Yesterday, fellow blogger Greg Popcak posted a provocative piece, “There’s No Such Thing As NFP.” As a philosopher, I might quibble with some of his terminology. But I think he’s spot on:
NFP is simply information that allows couples to communicate and pray about how marital intimacy can help them grow in holiness and receptivity to God’s will.
Incidentally, I don’t mean to suggest that couples who don’t use NFP have no process in place for communicating and praying about how their marital intimacy can help them grow in holiness and receptivity to God’s will, but I think any couple who isn’t using NFP needs to ask themselves some hard questions about what that process actually is. And, just to be clear, singing, “Que sera, sera” is not an acceptable process. It’s not an OK way to be a godly steward of your money. It’s not an OK way to be a godly steward of your home. And it is surely not an OK way to be a godly steward of your marriage and sexuality.
For quite some time, I’ve been making the case that NFP is pedagogical. In fact, I wrote about this in response to the responses of a piece by Simcha Fisher a few years ago. “Catholics Who Use Contraception Aren’t The Only Cafeteria Catholics“:
Archbishop Karol Wojtyla (the man who became Pope John Paul II) explained that people who say NFP doesn’t work are people who don’t know how to use it. The overwhelming majority of cases where people insist that NFP “didn’t work” are cases in which the couple failed to use the method to avoid a pregnancy. In other words, they used it at a time when the wife was fertile and the method, which is more properly called fertility awareness, worked; they simply chose not to abstain or not to observe accurately. NFP is only a method of observation. A couple has a choice as to whether or not to utilize the wife’s fertile period.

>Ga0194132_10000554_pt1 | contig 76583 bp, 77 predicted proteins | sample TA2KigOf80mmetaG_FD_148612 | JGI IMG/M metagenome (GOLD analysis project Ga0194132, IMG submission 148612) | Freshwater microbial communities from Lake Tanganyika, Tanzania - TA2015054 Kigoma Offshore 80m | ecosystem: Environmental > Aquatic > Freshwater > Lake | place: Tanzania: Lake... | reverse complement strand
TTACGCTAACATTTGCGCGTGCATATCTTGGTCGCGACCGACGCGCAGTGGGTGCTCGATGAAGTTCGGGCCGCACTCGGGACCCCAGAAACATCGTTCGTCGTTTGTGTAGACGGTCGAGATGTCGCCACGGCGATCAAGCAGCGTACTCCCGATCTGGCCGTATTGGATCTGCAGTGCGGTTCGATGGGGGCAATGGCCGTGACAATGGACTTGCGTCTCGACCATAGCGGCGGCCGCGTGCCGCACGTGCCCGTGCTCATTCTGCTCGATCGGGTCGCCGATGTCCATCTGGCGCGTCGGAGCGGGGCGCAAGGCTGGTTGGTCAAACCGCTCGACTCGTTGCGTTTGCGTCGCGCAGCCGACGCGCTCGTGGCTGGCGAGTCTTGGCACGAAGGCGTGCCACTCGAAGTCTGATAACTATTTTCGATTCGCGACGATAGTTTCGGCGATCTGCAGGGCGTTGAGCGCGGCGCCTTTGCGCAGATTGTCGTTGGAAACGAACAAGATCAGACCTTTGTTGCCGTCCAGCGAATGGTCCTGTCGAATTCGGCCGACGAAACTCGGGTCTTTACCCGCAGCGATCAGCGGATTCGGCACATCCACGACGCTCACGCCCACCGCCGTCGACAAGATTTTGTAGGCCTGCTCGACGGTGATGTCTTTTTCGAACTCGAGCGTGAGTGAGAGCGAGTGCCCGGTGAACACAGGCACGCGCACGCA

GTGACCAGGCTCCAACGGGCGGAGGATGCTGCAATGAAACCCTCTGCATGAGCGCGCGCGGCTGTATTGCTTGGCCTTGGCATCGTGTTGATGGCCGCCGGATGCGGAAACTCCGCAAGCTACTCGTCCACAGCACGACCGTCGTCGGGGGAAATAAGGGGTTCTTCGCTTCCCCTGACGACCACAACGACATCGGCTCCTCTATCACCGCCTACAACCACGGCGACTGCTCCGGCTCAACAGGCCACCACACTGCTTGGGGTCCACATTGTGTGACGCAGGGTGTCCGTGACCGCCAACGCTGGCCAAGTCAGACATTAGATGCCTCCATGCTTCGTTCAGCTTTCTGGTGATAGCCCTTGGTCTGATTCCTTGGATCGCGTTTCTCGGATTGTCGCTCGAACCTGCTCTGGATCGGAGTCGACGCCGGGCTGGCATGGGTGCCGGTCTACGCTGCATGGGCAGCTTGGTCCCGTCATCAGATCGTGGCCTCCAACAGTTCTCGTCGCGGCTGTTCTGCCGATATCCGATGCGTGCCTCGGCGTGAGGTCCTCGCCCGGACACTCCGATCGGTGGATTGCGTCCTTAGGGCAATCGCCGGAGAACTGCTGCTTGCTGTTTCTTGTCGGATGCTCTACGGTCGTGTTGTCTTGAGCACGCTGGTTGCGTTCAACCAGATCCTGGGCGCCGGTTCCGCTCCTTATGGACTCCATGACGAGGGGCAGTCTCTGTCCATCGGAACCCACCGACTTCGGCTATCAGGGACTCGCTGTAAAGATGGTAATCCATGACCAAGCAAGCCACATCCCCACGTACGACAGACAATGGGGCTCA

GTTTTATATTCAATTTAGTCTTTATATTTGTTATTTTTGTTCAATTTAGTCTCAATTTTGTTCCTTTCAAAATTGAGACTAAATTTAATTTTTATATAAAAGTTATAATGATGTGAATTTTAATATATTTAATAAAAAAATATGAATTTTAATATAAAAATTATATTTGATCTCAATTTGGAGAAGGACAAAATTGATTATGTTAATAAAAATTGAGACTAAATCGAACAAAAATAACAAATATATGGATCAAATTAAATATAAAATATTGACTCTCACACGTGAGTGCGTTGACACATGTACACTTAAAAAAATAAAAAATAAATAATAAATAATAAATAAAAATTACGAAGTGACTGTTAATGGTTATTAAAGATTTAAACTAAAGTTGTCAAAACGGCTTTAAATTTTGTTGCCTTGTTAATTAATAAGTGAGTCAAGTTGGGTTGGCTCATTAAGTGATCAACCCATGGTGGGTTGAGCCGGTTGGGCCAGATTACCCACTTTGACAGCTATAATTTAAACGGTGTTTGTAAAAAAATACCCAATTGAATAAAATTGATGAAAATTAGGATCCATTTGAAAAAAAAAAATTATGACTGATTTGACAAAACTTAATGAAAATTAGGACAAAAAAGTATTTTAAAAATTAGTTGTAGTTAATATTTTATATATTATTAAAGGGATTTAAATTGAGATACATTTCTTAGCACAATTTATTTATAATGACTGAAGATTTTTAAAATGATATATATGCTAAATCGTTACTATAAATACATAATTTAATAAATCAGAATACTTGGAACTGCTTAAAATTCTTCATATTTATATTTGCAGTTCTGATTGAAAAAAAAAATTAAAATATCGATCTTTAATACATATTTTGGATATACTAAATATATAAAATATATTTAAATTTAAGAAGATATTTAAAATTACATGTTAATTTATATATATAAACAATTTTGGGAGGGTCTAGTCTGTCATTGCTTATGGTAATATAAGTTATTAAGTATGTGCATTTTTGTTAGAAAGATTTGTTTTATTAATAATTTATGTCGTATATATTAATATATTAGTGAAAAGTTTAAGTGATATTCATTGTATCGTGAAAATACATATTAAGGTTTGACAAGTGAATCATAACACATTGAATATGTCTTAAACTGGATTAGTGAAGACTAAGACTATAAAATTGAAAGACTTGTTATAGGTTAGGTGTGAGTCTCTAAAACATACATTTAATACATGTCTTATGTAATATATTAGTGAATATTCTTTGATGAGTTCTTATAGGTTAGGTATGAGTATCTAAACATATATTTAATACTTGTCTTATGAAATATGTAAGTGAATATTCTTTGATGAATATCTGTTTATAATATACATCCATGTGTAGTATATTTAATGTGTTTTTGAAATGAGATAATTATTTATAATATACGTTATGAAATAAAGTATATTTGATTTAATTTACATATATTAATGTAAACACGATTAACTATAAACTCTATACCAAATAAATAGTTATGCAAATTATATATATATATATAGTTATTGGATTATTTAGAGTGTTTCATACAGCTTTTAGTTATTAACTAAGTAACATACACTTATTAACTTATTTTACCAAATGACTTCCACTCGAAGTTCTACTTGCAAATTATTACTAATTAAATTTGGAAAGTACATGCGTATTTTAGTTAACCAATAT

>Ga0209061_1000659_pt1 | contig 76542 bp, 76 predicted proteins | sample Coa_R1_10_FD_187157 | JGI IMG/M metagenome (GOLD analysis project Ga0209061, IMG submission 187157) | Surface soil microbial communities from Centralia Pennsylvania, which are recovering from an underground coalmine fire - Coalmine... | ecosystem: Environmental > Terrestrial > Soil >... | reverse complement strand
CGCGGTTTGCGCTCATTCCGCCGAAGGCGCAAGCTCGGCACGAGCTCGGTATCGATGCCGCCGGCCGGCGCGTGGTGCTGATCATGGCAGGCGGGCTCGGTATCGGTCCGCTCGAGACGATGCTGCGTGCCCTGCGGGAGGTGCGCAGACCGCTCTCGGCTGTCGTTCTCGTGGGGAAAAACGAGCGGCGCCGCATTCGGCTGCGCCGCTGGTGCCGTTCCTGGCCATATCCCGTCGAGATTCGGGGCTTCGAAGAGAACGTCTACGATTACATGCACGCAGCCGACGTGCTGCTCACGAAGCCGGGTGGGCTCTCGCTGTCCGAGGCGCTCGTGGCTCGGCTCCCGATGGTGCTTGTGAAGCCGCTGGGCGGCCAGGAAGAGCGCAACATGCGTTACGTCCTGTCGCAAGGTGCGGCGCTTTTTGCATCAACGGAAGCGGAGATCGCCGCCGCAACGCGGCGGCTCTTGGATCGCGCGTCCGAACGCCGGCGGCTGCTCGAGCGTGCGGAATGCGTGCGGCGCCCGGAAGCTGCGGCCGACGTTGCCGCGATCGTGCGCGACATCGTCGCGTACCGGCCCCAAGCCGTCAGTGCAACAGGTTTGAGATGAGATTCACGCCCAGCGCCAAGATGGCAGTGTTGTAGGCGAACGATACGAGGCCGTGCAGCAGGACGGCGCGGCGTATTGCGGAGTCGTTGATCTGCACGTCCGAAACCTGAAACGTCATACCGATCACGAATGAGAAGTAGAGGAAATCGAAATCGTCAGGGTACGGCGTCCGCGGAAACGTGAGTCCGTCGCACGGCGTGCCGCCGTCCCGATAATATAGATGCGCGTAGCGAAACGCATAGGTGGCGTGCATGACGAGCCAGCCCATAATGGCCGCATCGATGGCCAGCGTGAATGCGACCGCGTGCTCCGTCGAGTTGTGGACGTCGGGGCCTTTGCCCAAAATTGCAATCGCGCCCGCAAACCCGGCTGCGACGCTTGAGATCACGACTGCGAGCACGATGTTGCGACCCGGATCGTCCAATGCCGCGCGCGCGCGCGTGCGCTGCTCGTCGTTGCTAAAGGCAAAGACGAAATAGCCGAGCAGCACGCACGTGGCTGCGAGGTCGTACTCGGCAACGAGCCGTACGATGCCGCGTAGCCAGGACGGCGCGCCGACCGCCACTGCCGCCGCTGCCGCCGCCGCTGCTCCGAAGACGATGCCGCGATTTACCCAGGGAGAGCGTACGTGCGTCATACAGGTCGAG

NFP, when a couple learns it together, provides a much needed basis for learning how to communicate about vulnerable and deeply private/sensitive topics. What happens in some cases, unfortunately, is that the wife learns and implements it by herself and then her husband sees her as the gatekeeper. She’s keeping him from having sex. If it weren’t for that d****d NFP, they’d be having sex, right? (I remain convinced that many couples who use fertility monitoring devices are in fact looking for a referee in the bedroom. It’s no longer the wife who’s saying that she’s fertile and that it’s not a good time to conceive a child – she’s worn out with that pressure and responsibility which properly belongs to both of them together; it’s now this device that becomes the arbitrator in the bedroom. I’m not opposed to such devices, but I do think it’s important to look at how and why they are used.) This suggests that the couple has deeper issues than NFP. They need to learn how to communicate with each other, how to listen to and hear each other. That can be difficult work and, unfortunately, the Catholic community doesn’t offer a whole lot of resources for this. But the issue isn’t NFP and it isn’t even whether or not the couple should have another child. At issue is the state of the marriage.